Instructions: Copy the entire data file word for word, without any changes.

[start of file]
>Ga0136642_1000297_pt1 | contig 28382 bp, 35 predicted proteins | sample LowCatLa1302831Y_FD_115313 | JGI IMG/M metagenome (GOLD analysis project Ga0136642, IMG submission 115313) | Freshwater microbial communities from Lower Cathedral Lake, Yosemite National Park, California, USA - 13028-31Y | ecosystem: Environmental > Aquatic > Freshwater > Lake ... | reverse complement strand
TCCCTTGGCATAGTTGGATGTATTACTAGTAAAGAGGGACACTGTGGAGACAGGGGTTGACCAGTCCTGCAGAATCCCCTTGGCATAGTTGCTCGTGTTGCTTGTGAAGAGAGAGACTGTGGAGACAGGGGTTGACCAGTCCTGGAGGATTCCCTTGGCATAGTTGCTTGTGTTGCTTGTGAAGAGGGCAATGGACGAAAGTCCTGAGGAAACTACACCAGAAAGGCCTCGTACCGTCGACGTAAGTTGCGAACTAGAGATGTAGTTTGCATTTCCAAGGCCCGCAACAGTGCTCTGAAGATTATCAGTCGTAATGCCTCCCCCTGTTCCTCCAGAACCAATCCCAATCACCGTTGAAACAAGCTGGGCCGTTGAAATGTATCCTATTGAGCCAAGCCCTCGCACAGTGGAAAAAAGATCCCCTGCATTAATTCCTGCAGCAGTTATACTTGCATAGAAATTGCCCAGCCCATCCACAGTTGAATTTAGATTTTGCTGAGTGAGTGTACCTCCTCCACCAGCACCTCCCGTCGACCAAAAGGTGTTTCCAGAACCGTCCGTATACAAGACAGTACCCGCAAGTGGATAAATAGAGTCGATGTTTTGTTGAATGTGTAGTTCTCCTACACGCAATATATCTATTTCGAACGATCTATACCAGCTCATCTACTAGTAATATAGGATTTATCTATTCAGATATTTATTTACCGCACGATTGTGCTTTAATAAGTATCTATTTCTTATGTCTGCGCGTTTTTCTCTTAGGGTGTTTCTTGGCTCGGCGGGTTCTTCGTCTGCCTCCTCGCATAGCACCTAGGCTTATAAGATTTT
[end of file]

>Ga0136642_1000297_pt1 | contig 28382 bp, 35 predicted proteins | sample LowCatLa1302831Y_FD_115313 | JGI IMG/M metagenome (GOLD analysis project Ga0136642, IMG submission 115313) | Freshwater microbial communities from Lower Cathedral Lake, Yosemite National Park, California, USA - 13028-31Y | ecosystem: Environmental > Aquatic > Freshwater > Lake ... | reverse complement strand
TCCCTTGGCATAGTTGGATGTATTACTAGTAAAGAGGGACACTGTGGAGACAGGGGTTGACCAGTCCTGCAGAATCCCCTTGGCATAGTTGCTCGTGTTGCTTGTGAAGAGAGAGACTGTGGAGACAGGGGTTGACCAGTCCTGGAGGATTCCCTTGGCATAGTTGCTTGTGTTGCTTGTGAAGAGGGCAATGGACGAAAGTCCTGAGGAAACTACACCAGAAAGGCCTCGTACCGTCGACGTAAGTTGCGAACTAGAGATGTAGTTTGCATTTCCAAGGCCCGCAACAGTGCTCTGAAGATTATCAGTCGTAATGCCTCCCCCTGTTCCTCCAGAACCAATCCCAATCACCGTTGAAACAAGCTGGGCCGTTGAAATGTATCCTATTGAGCCAAGCCCTCGCACAGTGGAAAAAAGATCCCCTGCATTAATTCCTGCAGCAGTTATACTTGCATAGAAATTGCCCAGCCCATCCACAGTTGAATTTAGATTTTGCTGAGTGAGTGTACCTCCTCCACCAGCACCTCCCGTCGACCAAAAGGTGTTTCCAGAACCGTCCGTATACAAGACAGTACCCGCAAGTGGATAAATAGAGTCGATGTTTTGTTGAATGTGTAGTTCTCCTACACGCAATATATCTATTTCGAACGATCTATACCAGCTCATCTACTAGTAATATAGGATTTATCTATTCAGATATTTATTTACCGCACGATTGTGCTTTAATAAGTATCTATTTCTTATGTCTGCGCGTTTTTCTCTTAGGGTGTTTCTTGGCTCGGCGGGTTCTTCGTCTGCCTCCTCGCATAGCACCTAGGCTTATAAGATTTT